Following a fatal accident “involving drowning on a boat”, ‘Major’ (Scarlett Johansson) is left with a physical body beyond repair. She awakens to discover that her brain was the only organ salvageable and is left with little memory of her past as a human before she died. Now, her brain has been transplanted into a state-of-the-art ‘shell’, completed by Hanka Robotics surgeon, Dr. Ouélet. Hanka specialises in cybernetic and artificial intelligence.
Major is designed and recruited to serve in Section 9, an organization run by Chief Aramaki. S9 specialise in maintaining the numbers of cybercriminals, hackers and cyberterrorists at bay before it gets out of hand.
Everything she knows begins to be questioned when Major and fellow S9 officers begin to hunt a terrorist known as Kuze. The terrorist is targeting Hanka Robotics scientists and as Major pursues her quest in finding Kuze, she begins experiencing glitches which continues to get worse. Could the flash-backs be a hint to her past, revealing the truth?
Once they begin to get worse, she has a feeling Hanka Robotics are not telling her everything.
But can a ghost find and keep its identity when implanted in a new shell, even after memory loss?
The script is written rather well if you listen to the words.
“We cling to memories as if they define us, but they don’t. What we do is what defines us.”
The message is repeated throughout the film which I enjoyed. However, this was yet another film which I felt (at times) sexualised women. In a male ‘superhero’ movie such as this, do we sexualise men? No, I didn’t think so. Can we not have a female lead in a movie (whatever it may be) without a woman having to be portrayed of in a sexual way?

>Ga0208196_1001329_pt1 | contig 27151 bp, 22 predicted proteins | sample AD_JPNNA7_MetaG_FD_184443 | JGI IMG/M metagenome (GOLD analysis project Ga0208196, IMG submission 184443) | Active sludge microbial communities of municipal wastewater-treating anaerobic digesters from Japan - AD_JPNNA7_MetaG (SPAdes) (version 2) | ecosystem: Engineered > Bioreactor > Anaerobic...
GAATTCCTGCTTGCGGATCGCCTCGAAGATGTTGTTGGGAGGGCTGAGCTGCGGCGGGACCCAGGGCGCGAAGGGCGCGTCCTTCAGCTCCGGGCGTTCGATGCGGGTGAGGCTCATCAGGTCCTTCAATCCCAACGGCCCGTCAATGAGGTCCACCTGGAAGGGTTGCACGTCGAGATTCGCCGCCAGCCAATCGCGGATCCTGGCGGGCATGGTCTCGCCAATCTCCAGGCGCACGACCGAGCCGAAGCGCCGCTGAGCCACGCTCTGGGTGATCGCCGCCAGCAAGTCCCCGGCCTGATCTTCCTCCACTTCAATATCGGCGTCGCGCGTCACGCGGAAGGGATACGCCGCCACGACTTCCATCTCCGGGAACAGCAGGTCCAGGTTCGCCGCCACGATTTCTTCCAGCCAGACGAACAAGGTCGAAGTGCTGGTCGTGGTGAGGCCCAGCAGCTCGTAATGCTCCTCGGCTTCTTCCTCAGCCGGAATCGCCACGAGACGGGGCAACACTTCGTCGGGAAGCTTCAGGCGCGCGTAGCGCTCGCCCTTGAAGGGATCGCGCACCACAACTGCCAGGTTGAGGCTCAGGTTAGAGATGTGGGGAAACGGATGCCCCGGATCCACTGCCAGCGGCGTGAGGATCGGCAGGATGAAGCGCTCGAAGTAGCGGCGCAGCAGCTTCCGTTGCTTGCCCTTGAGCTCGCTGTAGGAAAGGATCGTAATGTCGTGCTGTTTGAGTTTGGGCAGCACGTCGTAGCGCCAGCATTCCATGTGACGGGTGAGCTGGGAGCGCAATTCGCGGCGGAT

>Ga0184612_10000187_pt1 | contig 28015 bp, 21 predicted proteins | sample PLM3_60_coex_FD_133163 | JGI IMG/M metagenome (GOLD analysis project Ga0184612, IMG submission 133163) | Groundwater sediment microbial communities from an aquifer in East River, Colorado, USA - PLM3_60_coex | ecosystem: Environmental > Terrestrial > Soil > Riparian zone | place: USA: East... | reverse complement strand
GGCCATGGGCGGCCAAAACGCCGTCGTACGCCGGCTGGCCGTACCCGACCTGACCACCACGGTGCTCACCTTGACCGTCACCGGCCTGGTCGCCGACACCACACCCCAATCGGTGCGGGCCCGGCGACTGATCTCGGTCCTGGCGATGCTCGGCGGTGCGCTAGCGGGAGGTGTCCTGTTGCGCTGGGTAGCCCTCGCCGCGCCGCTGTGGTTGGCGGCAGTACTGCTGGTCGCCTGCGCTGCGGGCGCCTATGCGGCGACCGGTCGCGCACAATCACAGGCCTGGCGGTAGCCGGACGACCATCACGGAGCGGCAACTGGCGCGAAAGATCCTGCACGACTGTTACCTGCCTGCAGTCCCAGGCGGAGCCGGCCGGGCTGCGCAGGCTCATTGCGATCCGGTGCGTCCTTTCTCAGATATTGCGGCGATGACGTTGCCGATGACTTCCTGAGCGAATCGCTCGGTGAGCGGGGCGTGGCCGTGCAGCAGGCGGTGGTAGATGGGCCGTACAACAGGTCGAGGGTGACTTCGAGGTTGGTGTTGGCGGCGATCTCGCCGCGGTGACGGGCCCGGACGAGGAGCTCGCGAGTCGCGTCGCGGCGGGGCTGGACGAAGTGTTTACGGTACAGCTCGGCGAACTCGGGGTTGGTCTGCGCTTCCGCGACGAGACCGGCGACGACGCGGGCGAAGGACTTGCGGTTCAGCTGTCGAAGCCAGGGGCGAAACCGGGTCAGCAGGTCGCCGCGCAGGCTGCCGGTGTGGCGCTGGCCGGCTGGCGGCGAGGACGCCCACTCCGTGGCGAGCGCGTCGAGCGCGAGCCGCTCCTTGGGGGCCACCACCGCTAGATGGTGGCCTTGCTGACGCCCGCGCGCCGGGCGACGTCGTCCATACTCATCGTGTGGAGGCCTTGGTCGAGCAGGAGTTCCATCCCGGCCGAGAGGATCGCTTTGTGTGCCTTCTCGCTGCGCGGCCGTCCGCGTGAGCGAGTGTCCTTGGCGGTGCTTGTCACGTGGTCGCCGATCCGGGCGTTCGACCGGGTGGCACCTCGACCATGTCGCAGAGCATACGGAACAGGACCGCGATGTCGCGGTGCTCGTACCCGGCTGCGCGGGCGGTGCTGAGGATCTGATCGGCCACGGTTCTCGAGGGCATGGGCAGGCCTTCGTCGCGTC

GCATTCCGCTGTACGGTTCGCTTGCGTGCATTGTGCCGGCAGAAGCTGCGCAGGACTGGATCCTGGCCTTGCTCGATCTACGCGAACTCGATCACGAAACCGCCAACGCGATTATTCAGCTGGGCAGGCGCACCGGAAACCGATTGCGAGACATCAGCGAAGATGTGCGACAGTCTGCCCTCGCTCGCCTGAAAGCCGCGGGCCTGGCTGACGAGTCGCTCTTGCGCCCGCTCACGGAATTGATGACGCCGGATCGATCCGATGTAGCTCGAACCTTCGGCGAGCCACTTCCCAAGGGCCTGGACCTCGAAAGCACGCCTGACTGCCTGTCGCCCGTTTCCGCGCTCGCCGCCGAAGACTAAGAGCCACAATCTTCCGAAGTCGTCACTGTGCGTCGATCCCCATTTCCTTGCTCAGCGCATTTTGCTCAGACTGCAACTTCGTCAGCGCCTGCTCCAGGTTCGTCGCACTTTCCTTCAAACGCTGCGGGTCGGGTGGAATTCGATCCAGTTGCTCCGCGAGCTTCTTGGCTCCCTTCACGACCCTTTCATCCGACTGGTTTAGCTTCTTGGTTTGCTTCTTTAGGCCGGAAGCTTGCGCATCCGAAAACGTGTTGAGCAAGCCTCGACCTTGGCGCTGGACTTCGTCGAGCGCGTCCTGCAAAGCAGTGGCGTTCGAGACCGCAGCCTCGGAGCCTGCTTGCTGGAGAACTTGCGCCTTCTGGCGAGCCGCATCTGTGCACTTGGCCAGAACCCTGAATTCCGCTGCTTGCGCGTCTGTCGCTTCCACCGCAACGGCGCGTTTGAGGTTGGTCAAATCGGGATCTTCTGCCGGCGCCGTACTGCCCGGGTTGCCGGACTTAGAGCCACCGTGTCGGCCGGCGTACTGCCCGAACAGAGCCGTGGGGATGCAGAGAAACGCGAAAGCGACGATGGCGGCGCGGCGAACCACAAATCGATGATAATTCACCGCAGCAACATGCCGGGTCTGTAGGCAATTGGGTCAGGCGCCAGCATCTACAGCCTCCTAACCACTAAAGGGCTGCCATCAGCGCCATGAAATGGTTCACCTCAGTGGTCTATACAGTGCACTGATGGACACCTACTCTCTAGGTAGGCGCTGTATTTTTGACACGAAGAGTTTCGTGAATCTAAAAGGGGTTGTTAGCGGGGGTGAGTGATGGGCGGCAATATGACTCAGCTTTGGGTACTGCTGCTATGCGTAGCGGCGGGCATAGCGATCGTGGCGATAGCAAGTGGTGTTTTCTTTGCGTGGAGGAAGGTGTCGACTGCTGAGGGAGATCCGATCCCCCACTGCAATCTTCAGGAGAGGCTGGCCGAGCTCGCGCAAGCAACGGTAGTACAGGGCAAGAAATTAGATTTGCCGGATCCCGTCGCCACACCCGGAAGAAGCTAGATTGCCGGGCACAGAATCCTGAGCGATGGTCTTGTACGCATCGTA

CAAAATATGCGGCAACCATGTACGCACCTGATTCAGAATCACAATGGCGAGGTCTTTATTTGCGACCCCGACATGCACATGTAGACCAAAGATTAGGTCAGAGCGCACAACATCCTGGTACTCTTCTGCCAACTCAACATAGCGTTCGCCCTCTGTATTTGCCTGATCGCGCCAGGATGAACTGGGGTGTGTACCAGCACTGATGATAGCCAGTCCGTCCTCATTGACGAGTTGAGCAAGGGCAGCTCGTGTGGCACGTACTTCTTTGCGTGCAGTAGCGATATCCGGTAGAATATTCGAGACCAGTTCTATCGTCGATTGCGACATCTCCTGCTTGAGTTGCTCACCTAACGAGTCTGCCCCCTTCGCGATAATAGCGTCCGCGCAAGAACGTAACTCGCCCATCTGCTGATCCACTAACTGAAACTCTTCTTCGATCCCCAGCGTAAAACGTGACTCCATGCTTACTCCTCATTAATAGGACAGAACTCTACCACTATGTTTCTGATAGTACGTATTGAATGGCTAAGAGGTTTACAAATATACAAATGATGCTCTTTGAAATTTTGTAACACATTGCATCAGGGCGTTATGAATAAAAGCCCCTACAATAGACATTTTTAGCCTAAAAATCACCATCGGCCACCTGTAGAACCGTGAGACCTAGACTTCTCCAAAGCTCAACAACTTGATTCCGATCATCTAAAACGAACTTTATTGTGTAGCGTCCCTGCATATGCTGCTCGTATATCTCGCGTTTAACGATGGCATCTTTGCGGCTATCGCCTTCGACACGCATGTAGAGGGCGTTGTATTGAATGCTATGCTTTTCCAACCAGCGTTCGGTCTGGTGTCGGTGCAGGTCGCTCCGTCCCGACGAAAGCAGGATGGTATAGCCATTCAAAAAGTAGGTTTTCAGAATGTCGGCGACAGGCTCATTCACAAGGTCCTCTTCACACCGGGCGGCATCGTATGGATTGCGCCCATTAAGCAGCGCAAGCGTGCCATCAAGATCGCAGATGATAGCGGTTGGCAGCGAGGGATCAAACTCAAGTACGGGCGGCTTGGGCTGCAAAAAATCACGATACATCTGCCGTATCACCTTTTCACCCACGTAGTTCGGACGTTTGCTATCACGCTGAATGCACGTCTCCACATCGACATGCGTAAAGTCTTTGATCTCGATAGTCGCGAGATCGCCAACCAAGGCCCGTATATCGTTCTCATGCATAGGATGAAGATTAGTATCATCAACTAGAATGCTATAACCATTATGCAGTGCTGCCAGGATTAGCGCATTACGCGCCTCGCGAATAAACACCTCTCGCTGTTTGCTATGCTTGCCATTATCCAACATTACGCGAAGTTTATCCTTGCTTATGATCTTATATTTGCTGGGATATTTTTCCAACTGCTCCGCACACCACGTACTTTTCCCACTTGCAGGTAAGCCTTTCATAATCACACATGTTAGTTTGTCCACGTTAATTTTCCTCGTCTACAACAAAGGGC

There wasn’t very many occasions like it, but in a world where equality is trying to become even stronger, you’d think these scenes would be limited. This isn’t really the genre for that, however, if you want to see all that, I’m sure there are other places, just not a female ‘superhero’ lead.
The graphics were phenomenal and really added an extra dimension to the film.
However, I couldn’t help but notice Johansson’s character is rather monotone, boring and dull from the get go. Given she is more of a ‘robot’ than human, you can see why maybe she was told to act this way. A woman in a lead role is more of what we need, but it was ruined by a very slow and painfully dull beginning.
Think of this movie as a mix between the Matrix and Blade Runner, if you will. So if you don’t like either, you might want to give this a miss. It’s such a shame as the movie description seemed so promising! As always, try to watch the film for yourself and let men know what you think. You never know, you may enjoy it!